HCMC Dining Guide

Thursday, October 28, 2010

Teaching

Well, the new experiences keep piling up. Last week I drove in a rainstorm for the first time, and tonight I drove through the aftermath of a bad storm - flooded streets. I parked at a cafe to have dinner and do some reading before work, and by the time I left there was standing water in the street, so I had no choice but to mount up and head into the new branch of the Saigon River. I thought it would get better once I turned onto a major street but...no. Motos were dying left and right as people tried to avoid stopping in the middle of the water. I ended up driving with my legs up high, trying to keep my dress pants from getting soaked in nasty street water. Luckily my trusty Honda delivered me safely, if a little drenched, to work. We're heading towards the end of the wet season, so I can only imagine what it will be like once summer rolls around.

Work is going well so far, but before I get to my classes I'd like to share a fascinating conversation I had with one of the older Vietnamese teachers tonight. He served as an interpreter during the Vietnam War, acting as a liason between the South Vietnamese army and the American military. He narrowly escaped death three times - once, he was driving a jeep on a night patrol and hit a land mine. There was an American officer sitting next to him, and the explosion tore off half of the officer's head, while seriously injuring the other occupants. I asked if he left the country after the war, because the victorious NVA hunted down many South Vietnamese that cooperated with the Americans and either killed them or sent them to prison camps, which was as good as a death sentence. He stayed in Vietnam, which probably means he avoided a manhunt at some point. I wanted to talk to him some more but I had to go start my class. He assured me that the country has changed a lot since the end of the war, as I've already noticed. I love hearing historical accounts like that.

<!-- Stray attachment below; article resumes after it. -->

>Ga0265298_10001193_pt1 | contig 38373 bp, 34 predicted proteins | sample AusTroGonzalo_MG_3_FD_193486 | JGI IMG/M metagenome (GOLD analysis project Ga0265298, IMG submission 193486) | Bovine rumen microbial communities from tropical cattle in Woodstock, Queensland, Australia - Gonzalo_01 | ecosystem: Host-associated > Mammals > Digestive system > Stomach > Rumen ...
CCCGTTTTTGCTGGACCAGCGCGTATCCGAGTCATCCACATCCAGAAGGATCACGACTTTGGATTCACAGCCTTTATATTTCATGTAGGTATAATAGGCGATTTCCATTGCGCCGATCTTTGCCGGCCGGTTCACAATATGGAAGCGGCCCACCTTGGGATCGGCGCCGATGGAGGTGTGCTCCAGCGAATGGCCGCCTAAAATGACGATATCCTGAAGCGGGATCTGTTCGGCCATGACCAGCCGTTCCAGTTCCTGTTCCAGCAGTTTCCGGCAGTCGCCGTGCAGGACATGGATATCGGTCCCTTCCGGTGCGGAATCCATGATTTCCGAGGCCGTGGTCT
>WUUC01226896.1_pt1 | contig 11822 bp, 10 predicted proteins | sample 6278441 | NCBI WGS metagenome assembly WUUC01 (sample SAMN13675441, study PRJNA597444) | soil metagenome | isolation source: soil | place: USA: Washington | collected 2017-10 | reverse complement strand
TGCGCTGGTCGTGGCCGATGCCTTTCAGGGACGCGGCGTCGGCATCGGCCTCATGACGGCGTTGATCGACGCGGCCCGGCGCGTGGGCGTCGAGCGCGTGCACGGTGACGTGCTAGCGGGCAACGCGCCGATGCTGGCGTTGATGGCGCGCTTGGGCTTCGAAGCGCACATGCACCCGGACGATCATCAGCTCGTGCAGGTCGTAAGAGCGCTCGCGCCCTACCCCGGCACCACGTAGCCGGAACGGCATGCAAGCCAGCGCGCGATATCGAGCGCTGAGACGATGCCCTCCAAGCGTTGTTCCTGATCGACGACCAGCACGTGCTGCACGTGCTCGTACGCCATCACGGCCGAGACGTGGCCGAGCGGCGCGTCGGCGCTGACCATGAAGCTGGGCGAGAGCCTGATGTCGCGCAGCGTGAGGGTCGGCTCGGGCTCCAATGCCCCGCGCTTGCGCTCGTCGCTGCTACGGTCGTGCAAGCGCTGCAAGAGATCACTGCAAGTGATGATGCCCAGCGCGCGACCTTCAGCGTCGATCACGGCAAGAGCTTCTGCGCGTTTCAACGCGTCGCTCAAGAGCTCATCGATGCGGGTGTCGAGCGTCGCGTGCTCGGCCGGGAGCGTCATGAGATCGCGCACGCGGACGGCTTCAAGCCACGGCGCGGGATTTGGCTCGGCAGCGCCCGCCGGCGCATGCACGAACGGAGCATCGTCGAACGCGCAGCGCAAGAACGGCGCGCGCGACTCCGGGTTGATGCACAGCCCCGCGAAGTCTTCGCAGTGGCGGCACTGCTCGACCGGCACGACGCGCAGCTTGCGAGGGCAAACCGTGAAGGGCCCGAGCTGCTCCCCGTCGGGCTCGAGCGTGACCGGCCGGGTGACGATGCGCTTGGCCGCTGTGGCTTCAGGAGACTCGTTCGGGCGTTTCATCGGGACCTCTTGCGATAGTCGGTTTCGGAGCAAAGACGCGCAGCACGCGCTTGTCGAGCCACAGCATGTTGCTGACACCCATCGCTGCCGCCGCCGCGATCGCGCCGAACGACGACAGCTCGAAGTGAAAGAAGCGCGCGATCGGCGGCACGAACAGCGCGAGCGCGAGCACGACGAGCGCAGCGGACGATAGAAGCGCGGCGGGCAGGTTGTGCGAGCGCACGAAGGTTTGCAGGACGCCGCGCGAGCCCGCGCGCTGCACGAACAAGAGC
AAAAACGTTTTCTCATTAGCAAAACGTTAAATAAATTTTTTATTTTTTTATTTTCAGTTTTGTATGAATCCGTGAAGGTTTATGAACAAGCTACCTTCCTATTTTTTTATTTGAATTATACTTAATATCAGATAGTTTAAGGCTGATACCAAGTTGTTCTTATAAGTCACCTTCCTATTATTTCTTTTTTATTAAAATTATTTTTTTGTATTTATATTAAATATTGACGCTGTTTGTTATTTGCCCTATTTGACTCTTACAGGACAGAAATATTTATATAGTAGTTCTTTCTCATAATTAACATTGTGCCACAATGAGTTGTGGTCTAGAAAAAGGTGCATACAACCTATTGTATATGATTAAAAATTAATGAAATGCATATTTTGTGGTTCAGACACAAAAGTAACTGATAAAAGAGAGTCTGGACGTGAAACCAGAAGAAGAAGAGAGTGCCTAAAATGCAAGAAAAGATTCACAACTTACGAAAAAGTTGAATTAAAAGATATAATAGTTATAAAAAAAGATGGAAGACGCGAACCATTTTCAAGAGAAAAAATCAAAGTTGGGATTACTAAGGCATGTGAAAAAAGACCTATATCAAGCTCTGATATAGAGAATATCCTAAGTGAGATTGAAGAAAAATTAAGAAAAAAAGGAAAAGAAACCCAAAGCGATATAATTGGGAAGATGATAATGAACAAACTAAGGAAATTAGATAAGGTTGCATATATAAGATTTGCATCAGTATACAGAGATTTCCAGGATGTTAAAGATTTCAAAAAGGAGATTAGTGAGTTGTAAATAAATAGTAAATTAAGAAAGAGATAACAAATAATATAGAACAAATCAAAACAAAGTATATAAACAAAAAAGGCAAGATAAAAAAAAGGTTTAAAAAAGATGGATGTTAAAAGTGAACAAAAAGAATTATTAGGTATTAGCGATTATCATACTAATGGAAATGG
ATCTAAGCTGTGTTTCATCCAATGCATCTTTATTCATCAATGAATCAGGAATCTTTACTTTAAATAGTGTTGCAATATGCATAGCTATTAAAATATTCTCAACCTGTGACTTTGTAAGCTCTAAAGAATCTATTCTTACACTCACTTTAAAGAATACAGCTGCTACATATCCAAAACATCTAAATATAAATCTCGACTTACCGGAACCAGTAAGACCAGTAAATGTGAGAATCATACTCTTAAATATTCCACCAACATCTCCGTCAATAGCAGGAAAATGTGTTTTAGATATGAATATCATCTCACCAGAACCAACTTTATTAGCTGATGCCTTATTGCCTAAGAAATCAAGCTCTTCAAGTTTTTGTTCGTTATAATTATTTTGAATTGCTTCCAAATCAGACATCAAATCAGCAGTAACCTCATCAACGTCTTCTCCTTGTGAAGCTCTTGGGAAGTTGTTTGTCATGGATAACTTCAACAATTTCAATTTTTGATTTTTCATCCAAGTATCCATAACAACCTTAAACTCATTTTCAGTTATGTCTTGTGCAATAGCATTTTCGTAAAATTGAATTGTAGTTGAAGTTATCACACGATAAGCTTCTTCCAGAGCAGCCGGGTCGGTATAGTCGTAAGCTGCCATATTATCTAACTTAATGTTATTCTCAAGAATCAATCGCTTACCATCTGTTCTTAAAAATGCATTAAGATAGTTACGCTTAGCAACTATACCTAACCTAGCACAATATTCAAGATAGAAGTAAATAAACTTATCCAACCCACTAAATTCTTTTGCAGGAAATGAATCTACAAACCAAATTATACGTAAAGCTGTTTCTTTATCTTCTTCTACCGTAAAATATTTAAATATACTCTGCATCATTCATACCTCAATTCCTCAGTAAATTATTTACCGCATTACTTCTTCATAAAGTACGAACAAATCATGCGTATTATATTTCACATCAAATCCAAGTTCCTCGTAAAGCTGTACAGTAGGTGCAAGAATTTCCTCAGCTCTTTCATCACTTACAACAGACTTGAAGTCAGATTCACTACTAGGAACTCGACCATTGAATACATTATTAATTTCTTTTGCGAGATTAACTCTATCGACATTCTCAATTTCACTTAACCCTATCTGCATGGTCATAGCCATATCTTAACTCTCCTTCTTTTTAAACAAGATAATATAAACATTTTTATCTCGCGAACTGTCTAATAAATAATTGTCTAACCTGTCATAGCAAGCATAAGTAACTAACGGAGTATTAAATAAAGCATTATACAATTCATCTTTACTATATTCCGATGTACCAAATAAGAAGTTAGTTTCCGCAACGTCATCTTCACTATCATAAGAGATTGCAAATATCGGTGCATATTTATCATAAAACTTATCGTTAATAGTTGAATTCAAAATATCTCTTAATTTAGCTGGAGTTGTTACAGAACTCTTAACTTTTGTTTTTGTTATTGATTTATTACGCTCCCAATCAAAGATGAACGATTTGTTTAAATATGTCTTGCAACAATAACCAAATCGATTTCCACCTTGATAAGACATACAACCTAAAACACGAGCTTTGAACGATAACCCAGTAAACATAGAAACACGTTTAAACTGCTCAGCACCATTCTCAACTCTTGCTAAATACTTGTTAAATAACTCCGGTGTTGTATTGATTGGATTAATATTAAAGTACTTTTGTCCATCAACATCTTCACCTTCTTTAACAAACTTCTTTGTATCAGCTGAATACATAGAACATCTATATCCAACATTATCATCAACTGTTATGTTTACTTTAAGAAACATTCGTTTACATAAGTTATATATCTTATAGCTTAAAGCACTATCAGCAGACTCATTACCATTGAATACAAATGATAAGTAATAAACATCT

Anyway, onto the teaching. I teach seven different classes, and they range in age groups from 8-10 year olds up to classes of young adults around my age. There are even a few students over 30 in the more advanced classes. This diversity keeps me on my toes, since I have to basically act like a giant goofball for the kids, while I can have serious conversations with the older classes. I'm enjoying everything so far, although teaching is certainly hard work - don't let anyone tell you it's easy. I'm not going to do a rundown of every class I have, but I'd like to share a few common themes that I've noticed when it comes to Vietnamese students.

1) Walk into any class of students and ask a general question of the class. For example, "Why do you want to score well on the TOEIC test?" The entire class will stare at you like you just insulted their mother. It is almost impossible to get a response out of a class when you just ask the entire group a question. You have to either call on someone or get them working in small groups. This trait actually really annoys me. It's frustrating when you spend 5 minutes going over something and then ask "OK, did everyone understand that?", and you are greeted with the kind of silence you would normally only hear in space. I still haven't quite adjusted to this, although I guess I will soon enough. It makes breaking the ice at the start of class a little difficult, to say the least.

2) If you give students a set of instructions, they will follow them to the T. For example, an activity I like to use in class is a survey, where a student asks a number of other kids a few questions related to the topic of the day. In order to do this I have them draw a chart with the labels "name" and then whatever the question is, with the rows below that in which they fill in the answers. I drew a box on the board and divided it into cells in order to illustrate what I wanted them to do, and it basically looked like a drunk blind person had been handed a marker and told "go!" When I told my students to draw a chart like mine, they took out rulers en masse and began drawing their charts with accuracy that would make a computer proud. As soon as I saw this I explained that they didn't need to draw a perfect geometric square, just a rough outline of one. It was hopeless, though, once they started they couldn't be stopped, and more time was spent drawing the things than actually filling them in.